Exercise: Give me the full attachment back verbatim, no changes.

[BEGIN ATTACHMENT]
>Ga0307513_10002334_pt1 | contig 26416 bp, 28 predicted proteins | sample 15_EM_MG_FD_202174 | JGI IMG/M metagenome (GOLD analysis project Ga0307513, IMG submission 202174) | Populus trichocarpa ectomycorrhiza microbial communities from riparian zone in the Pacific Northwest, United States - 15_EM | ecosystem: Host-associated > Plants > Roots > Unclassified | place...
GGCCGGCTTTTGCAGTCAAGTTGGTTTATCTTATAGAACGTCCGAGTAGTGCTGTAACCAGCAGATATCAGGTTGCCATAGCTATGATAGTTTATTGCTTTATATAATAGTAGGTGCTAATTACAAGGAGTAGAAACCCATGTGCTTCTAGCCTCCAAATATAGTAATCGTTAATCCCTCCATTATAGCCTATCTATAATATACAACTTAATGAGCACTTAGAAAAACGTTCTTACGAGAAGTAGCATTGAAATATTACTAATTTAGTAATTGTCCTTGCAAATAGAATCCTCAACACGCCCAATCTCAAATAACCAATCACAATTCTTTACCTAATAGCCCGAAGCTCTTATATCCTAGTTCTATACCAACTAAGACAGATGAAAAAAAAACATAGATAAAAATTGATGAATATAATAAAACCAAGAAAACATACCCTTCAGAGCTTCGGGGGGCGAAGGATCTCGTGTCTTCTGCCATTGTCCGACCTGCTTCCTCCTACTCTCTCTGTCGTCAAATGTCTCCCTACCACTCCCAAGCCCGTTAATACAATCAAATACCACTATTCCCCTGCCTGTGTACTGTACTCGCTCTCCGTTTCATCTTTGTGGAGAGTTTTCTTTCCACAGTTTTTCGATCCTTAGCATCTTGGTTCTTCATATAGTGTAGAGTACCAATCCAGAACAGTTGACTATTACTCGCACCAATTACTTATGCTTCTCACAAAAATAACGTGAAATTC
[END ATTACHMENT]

>Ga0307513_10002334_pt1 | contig 26416 bp, 28 predicted proteins | sample 15_EM_MG_FD_202174 | JGI IMG/M metagenome (GOLD analysis project Ga0307513, IMG submission 202174) | Populus trichocarpa ectomycorrhiza microbial communities from riparian zone in the Pacific Northwest, United States - 15_EM | ecosystem: Host-associated > Plants > Roots > Unclassified | place...
GGCCGGCTTTTGCAGTCAAGTTGGTTTATCTTATAGAACGTCCGAGTAGTGCTGTAACCAGCAGATATCAGGTTGCCATAGCTATGATAGTTTATTGCTTTATATAATAGTAGGTGCTAATTACAAGGAGTAGAAACCCATGTGCTTCTAGCCTCCAAATATAGTAATCGTTAATCCCTCCATTATAGCCTATCTATAATATACAACTTAATGAGCACTTAGAAAAACGTTCTTACGAGAAGTAGCATTGAAATATTACTAATTTAGTAATTGTCCTTGCAAATAGAATCCTCAACACGCCCAATCTCAAATAACCAATCACAATTCTTTACCTAATAGCCCGAAGCTCTTATATCCTAGTTCTATACCAACTAAGACAGATGAAAAAAAAACATAGATAAAAATTGATGAATATAATAAAACCAAGAAAACATACCCTTCAGAGCTTCGGGGGGCGAAGGATCTCGTGTCTTCTGCCATTGTCCGACCTGCTTCCTCCTACTCTCTCTGTCGTCAAATGTCTCCCTACCACTCCCAAGCCCGTTAATACAATCAAATACCACTATTCCCCTGCCTGTGTACTGTACTCGCTCTCCGTTTCATCTTTGTGGAGAGTTTTCTTTCCACAGTTTTTCGATCCTTAGCATCTTGGTTCTTCATATAGTGTAGAGTACCAATCCAGAACAGTTGACTATTACTCGCACCAATTACTTATGCTTCTCACAAAAATAACGTGAAATTC